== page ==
The Greatest Need
When Jesus says, “Come to me, all you who are weary and burdened,” even the happiest man, woman, or child is thankful for the offer. For we all bear burdens. Consider some of the burdens we bear:
We visit a couple we love and grieve when they speak most unkindly to each other. We worry about their marriage; we are burdened for our friends.
We learn that a friend or mentor in a distant place has cancer. He may not live to the end of the year.
We have a new job, helping a company improve its product. We thought we could help, and we certainly have the ability, but there are obstacles in the workplace that thwart every effort to turn things around.
For some reason you cannot seem to get a good night’s sleep. You wake up every morning burdened by near exhaustion.
Jesus bids us to come to him, that he may bear our burdens and give us rest. It is one of the sweetest promises of Scripture, but to understand it we first must see that Jesus bears a burden – a burden he explains in our passage, Matthew 11:25-30.
When Jesus promises to bear our burdens, he does so at the end of a chapter that first revealed a number of hard truths. First, in Matthew 11 Jesus said that even a true disciple can suffer doubts and struggles (11:1-15). Second, many ordinary people are blind to God’s truth and hostile to it. In Jesus’ day, many Israelites were impossible to please. God sent John the prophet and they judged him fanatical. Then God sent his Son and they rejected Jesus for having too much fun (11:16-19). Third, therefore, Jesus pronounced judgment on the towns that witnessed Jesus’ miracles yet did not believe (11:20-24).
But as he considers the unbelief of the towns of Galilee, Jesus assesses the situation from a theological perspective. Even though so many Israelites are rejecting the Kingdom, the Father remains Lord of heaven and earth because, Jesus says, he has “hidden these things from the wise and learned” (11:25). So Jesus broaches the mysterious hope of divine election – and praises the Father for it.
We might expect Jesus to lament the sin of Israel, and he does. But he also praises the Father for revealing the gospel to children and hiding it from the wise. This praise is also a confession, a declaration of God’s nature. He is the Father, but lest anyone presume upon his kindness, Jesus adds that he is “Lord of heaven and earth,” Lord of all things. As Lord, he is sovereign. He is free to reveal or to conceal “these things” as he chooses. He has not hidden everything from everyone; we would not have the Bible of the church if he had. Rather, he has hidden the meaning of his miracles and the truths of the Kingdom from “the wise.” But he has revealed the truth to “little children,” literally, to “babies” (11:25).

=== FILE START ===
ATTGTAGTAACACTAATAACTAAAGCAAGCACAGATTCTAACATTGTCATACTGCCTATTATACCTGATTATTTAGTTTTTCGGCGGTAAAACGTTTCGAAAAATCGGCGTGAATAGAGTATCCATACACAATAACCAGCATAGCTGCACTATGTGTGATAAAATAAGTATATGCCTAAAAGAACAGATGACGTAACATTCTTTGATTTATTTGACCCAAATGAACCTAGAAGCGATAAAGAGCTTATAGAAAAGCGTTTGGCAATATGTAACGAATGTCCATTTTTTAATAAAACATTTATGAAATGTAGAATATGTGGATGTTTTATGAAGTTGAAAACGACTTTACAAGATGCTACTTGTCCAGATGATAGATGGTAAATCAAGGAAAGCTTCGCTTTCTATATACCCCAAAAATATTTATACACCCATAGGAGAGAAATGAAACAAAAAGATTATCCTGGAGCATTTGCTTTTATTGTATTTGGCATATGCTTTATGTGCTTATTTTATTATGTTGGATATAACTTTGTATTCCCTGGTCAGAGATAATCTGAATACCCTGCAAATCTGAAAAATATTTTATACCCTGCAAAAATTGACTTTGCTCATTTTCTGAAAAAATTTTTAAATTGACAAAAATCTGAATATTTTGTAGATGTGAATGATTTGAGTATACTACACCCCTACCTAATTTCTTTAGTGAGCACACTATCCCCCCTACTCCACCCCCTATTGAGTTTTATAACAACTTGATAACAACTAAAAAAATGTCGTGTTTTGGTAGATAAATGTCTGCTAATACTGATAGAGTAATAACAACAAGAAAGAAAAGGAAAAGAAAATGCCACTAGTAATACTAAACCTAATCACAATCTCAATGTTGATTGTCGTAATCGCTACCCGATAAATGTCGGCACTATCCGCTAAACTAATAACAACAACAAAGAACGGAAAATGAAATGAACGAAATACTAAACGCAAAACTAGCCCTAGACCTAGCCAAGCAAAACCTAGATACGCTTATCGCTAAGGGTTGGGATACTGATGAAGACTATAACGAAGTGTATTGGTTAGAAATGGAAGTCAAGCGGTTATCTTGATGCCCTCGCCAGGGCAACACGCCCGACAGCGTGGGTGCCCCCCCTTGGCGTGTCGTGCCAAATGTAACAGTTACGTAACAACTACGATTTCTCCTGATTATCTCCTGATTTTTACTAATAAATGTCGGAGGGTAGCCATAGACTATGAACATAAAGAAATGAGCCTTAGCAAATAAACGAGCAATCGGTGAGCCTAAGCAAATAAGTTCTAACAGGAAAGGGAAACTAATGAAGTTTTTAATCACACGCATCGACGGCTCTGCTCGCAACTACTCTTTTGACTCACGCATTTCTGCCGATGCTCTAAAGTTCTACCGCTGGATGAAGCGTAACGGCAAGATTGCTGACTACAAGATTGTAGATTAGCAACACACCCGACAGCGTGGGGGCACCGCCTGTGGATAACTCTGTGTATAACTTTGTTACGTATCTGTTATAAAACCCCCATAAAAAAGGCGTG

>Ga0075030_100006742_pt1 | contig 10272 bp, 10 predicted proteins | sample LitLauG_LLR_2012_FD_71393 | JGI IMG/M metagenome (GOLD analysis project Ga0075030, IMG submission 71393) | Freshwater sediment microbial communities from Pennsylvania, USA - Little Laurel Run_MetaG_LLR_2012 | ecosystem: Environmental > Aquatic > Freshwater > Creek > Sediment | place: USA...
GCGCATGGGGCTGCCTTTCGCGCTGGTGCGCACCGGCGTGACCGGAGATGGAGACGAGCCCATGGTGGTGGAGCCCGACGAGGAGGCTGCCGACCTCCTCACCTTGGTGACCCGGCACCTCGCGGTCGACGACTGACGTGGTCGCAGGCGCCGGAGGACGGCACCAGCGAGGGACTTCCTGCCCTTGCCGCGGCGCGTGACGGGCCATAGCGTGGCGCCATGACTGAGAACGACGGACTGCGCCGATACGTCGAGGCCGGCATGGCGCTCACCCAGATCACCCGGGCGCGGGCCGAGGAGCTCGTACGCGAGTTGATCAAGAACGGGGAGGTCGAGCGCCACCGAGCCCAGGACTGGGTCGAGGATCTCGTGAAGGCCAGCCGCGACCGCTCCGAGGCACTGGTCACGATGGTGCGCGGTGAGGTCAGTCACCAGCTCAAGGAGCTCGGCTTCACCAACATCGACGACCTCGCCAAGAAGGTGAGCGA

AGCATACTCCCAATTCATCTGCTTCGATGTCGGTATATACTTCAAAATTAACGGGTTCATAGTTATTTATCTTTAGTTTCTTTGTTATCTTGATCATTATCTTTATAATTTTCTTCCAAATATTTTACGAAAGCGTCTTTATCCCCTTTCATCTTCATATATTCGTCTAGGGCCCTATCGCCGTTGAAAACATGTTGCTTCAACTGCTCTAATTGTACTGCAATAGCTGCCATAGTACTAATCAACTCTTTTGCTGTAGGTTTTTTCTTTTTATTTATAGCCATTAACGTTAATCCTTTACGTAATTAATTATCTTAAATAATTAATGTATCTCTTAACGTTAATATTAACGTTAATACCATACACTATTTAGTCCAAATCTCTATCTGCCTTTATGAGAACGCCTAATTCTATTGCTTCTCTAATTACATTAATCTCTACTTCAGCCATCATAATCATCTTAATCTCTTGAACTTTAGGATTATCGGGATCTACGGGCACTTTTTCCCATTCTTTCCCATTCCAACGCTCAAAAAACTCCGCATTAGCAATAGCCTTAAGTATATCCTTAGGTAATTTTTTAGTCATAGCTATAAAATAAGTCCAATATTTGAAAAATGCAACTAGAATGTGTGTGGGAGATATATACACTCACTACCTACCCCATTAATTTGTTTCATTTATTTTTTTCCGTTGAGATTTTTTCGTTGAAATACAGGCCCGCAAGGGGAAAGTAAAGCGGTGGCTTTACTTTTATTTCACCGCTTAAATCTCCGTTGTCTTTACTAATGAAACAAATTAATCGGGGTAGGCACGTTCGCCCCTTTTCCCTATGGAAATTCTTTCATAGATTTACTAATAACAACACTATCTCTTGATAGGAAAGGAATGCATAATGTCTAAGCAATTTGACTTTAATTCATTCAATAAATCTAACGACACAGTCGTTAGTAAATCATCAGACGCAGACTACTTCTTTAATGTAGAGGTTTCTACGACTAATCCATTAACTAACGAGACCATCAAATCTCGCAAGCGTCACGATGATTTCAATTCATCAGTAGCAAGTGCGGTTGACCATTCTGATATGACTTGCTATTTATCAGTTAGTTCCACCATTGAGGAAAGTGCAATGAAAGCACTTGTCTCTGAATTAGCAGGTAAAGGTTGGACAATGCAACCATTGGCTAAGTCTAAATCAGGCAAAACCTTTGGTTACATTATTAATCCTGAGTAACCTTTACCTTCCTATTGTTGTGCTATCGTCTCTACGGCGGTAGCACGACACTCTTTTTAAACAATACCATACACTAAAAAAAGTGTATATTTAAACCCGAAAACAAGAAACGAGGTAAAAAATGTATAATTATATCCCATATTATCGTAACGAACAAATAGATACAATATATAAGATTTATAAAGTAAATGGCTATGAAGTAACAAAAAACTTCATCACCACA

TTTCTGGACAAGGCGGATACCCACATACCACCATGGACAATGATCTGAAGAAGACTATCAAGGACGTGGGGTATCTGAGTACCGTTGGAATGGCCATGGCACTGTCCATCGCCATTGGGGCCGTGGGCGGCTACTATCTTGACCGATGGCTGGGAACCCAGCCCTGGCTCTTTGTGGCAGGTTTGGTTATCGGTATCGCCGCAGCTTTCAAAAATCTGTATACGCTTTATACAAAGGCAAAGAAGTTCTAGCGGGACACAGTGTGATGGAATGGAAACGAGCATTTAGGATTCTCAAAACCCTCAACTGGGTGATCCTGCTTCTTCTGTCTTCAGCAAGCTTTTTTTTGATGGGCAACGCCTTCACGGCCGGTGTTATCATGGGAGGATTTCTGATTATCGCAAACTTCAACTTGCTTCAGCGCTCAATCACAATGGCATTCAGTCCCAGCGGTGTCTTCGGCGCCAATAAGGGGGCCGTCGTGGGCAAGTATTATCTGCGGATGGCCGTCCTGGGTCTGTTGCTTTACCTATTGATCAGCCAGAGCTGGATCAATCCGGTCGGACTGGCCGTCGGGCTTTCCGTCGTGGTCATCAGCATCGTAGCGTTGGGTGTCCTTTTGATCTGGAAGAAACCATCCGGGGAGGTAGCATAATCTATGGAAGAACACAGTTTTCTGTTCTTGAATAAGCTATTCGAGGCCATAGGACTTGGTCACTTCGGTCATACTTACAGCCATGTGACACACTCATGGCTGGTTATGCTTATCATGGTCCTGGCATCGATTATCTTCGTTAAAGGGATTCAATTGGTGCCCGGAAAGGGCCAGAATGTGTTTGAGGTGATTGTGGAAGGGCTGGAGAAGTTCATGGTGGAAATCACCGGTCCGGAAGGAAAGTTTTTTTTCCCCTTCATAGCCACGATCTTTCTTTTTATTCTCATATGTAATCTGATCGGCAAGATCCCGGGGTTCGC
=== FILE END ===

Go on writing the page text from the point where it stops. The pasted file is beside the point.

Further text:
When Jesus’ first audience heard him mention “the wise,” they probably thought first of the Pharisees, but the wise also included any Israelite, Greek, or Roman who saw Jesus but did not believe. Today “the wise” means anyone who thinks he is self-sufficient, anyone who thinks Jesus has nothing to teach him. But babies know they depend on others. They are willing to be taught.
As one writer aptly states: “He who has pride as his mother cannot have God as his Father.” Here the language is borrowed from Cyprian, the early church leader, who said, “He cannot have God for his Father, who has not the Church for his mother.”
As Proverbs 3:34 (cf. James 4:6; 1 Pet. 5:5) states, “God opposes the proud, but gives grace to the humble.” Do you want to become a son or daughter of the heavenly Father? You must become childlike in faith, trust, and dependence. You must become like a newborn; yes, you must become, as it were, born again.
Join us this week as we begin a brief series on “The Greatest Invitation Ever Given.” We start the series by asking the question, ‘What is our greatest need?’ Bring someone along with you as we study Matthew 11:25-30.